Mr. Powell to Mr. Hay.
Port au Prince, June 15, 1904.
Sir: I have the honor to inclose to the Department a copy of the law regarding Syrians, which took effect June 8, and which was passed at the last session of the legislature.
I call Department’s attention to the following Articles: Articles 3, 4, and 5.
We have here in the several cities of the Republic about 200 who claim to be American citizens; there are about 20 who claim to be English citizens, and about 400 who are under the protection of the French Minister, but not French citizens.
There has been a demand on the part of the small Haitian merchants and those who peddle their goods into the interior of the country to the government, that these people should not be allowed to land and those that are here should be expelled; also that they should strictly conform to the laws of the country in regard to commercial matters; that is, they should not sell at retail nor be allowed to sell in the interior by means of peddlers.
The government endeavored for a long time to resist the demand, but finally acceded to the request of their citizens, hence the present law. It is claimed on the part of the Haitians that these people do not spend any money in the country; that as fast as made it was sent abroad, and that it was not the intention of the Haitian Government to give these people the same rights as held by their citizens.
In behalf of the Syrians, those that are naturalized as American citizens and those who are not, they are economical in their mode of living, their daily sustenance costing less than a Haitian’s. They are close buyers and liberal in selling their goods; that is, they will sell to the country people goods on time, receiving from them a certain sum a week, and often before the bill for the goods is paid the article sold is worn out. This manner of selling subjects them to loss. They are also persevering, traversing the mountain districts and visiting every house in the district they happen to be in. This manner of selling has compelled a large number of the Haitian retail merchants to close their stores and retire from business. The same may be said of those who carry their goods on their heads in the country district; these also have been compelled to give up, as the Syrians could undersell them.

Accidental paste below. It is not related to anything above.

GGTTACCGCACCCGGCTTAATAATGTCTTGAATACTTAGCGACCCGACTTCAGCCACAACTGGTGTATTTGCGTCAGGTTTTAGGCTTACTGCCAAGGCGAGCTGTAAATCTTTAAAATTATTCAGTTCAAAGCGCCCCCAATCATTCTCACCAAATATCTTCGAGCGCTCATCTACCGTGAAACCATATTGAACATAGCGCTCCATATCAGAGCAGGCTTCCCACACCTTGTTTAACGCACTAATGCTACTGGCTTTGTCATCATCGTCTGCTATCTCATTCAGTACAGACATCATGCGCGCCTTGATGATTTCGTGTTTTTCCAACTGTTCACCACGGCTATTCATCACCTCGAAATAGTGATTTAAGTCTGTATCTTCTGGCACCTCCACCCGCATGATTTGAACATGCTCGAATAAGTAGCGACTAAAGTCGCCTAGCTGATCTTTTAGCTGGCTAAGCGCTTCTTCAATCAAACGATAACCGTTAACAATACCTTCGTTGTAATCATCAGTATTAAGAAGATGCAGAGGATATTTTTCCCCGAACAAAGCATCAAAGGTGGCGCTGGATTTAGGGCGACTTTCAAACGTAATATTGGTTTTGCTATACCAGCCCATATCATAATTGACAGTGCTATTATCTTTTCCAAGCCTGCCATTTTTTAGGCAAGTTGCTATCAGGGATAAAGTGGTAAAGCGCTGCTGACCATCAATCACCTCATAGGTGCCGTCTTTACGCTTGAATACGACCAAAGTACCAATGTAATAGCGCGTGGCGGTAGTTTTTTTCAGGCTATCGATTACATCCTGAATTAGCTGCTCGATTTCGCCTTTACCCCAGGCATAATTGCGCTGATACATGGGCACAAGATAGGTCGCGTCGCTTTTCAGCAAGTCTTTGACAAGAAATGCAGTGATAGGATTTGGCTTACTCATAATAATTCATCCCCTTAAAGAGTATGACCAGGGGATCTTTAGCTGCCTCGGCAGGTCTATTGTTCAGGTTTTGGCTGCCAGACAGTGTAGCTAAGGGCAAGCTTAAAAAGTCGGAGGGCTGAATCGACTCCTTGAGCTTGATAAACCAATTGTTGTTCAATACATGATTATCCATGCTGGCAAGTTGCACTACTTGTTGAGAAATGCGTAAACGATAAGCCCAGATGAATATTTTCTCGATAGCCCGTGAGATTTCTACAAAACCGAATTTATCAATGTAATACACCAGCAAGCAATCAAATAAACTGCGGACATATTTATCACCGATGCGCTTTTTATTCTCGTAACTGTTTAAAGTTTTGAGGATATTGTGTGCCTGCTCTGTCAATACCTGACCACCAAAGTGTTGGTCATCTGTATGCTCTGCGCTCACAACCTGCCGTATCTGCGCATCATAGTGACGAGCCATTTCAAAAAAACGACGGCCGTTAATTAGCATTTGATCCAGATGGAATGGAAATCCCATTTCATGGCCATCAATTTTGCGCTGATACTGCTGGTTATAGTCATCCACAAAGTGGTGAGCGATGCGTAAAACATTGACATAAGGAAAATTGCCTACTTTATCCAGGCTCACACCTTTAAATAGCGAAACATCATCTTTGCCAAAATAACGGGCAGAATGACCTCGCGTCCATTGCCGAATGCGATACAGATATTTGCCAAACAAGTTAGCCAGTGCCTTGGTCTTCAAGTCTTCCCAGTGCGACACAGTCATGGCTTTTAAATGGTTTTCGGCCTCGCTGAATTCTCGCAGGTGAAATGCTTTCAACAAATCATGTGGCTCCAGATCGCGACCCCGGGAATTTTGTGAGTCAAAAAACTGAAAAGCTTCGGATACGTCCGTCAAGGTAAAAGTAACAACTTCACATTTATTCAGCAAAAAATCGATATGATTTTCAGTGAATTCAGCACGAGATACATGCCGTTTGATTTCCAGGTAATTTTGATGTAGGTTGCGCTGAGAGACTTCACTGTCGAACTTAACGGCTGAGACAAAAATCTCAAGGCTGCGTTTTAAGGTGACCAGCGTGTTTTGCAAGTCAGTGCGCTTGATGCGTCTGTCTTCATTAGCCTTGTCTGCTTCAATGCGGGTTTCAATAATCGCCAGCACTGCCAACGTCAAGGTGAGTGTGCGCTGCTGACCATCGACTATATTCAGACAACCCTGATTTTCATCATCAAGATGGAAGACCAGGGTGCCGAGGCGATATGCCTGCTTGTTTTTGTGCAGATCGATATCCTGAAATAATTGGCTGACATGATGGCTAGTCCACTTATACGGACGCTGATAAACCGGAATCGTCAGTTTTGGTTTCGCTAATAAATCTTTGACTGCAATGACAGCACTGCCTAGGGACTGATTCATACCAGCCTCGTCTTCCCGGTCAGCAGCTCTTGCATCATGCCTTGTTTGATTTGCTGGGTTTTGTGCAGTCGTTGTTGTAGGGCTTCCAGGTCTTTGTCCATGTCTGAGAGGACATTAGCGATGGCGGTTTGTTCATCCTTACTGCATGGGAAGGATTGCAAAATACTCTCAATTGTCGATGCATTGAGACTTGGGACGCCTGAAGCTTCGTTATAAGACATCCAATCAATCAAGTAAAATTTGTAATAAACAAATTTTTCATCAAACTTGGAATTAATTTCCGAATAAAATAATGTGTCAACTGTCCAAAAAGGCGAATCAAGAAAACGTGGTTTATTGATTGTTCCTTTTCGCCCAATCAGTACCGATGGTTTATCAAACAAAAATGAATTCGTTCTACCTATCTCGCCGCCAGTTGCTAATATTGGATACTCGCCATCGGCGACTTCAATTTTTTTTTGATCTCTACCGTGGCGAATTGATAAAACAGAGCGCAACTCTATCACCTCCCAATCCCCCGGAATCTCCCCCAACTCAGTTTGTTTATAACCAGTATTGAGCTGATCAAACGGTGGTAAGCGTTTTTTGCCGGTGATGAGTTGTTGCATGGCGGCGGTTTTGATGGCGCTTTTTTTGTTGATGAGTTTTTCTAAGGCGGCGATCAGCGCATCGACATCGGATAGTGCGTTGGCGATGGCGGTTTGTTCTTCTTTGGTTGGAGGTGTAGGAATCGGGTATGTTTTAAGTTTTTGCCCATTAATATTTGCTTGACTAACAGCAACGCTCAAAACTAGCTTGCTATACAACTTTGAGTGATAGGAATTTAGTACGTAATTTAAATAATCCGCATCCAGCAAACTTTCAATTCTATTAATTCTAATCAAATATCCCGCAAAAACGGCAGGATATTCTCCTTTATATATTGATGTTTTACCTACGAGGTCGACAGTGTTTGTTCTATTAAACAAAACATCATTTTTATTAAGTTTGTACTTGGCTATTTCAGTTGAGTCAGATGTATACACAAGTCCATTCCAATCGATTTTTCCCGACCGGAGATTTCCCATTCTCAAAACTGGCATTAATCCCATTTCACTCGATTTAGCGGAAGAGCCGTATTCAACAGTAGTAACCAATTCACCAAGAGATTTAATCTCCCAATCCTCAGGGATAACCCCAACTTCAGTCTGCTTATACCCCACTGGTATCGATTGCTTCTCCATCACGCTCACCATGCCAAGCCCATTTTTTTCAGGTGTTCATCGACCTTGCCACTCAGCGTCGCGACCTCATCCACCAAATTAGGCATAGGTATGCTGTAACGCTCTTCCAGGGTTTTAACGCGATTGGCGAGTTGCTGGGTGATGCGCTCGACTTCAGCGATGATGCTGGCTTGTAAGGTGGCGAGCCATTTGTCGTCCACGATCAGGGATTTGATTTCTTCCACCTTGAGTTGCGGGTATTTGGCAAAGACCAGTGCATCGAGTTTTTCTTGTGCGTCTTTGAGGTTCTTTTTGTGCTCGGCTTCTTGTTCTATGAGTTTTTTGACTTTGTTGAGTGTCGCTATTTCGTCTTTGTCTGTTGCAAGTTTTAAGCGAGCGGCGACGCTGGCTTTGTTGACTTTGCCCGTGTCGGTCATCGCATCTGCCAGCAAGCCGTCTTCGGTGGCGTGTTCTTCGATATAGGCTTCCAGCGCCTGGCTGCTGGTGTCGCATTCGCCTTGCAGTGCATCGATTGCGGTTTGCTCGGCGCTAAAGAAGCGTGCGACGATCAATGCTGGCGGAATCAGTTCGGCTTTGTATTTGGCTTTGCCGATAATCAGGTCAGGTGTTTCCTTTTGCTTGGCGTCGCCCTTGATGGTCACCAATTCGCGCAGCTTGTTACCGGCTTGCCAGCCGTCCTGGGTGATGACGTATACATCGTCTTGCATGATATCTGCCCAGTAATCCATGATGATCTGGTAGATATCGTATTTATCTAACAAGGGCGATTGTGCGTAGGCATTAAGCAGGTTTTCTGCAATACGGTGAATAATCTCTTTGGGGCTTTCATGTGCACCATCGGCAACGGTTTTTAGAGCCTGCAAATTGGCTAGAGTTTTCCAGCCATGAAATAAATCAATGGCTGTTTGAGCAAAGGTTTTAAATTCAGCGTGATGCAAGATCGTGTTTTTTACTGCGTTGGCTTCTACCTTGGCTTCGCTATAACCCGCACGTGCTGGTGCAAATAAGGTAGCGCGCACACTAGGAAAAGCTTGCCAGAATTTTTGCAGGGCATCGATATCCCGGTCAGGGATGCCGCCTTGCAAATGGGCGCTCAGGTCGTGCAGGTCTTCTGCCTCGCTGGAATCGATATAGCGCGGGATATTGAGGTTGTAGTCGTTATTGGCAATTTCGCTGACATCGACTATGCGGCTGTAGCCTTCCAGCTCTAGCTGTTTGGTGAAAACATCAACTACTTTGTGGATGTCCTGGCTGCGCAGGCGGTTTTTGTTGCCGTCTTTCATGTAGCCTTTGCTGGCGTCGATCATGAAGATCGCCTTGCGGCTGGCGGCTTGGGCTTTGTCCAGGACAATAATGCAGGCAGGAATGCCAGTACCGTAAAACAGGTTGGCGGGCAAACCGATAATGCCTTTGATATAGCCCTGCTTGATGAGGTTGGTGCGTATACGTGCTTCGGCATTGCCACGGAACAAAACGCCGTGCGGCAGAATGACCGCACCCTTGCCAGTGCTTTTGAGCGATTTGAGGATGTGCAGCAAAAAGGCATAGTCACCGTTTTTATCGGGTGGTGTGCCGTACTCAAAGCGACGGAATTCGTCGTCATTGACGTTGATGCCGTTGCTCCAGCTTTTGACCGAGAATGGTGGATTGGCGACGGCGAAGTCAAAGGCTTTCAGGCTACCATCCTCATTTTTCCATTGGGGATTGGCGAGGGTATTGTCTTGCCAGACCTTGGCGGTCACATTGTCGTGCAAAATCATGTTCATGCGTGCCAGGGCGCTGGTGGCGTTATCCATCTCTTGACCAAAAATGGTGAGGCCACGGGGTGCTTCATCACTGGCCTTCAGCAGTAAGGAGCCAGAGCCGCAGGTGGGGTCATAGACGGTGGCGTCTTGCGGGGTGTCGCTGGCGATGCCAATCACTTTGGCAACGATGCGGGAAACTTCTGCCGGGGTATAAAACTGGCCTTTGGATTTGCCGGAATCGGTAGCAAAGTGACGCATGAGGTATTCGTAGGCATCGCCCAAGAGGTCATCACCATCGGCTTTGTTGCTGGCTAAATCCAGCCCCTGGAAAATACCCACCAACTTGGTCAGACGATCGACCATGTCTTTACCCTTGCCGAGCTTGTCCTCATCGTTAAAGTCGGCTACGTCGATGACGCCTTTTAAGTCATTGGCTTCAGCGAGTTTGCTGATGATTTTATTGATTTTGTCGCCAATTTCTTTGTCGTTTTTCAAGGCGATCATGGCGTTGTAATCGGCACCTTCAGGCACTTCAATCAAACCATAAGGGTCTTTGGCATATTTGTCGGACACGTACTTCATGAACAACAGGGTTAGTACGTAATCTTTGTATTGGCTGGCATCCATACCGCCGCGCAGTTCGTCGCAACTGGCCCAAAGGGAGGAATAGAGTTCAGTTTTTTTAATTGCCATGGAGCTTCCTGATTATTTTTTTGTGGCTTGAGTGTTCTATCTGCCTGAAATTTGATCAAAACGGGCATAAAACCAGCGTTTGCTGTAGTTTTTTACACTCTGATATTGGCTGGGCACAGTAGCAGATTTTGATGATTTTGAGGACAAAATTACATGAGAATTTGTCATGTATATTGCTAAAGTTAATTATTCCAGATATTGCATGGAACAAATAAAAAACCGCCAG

It is for the causes named that the present law was enacted. The intention of the framers of the law was to compel these people to leave the country in order that the Haitian merchant and peddler can resume business.
I have, etc.,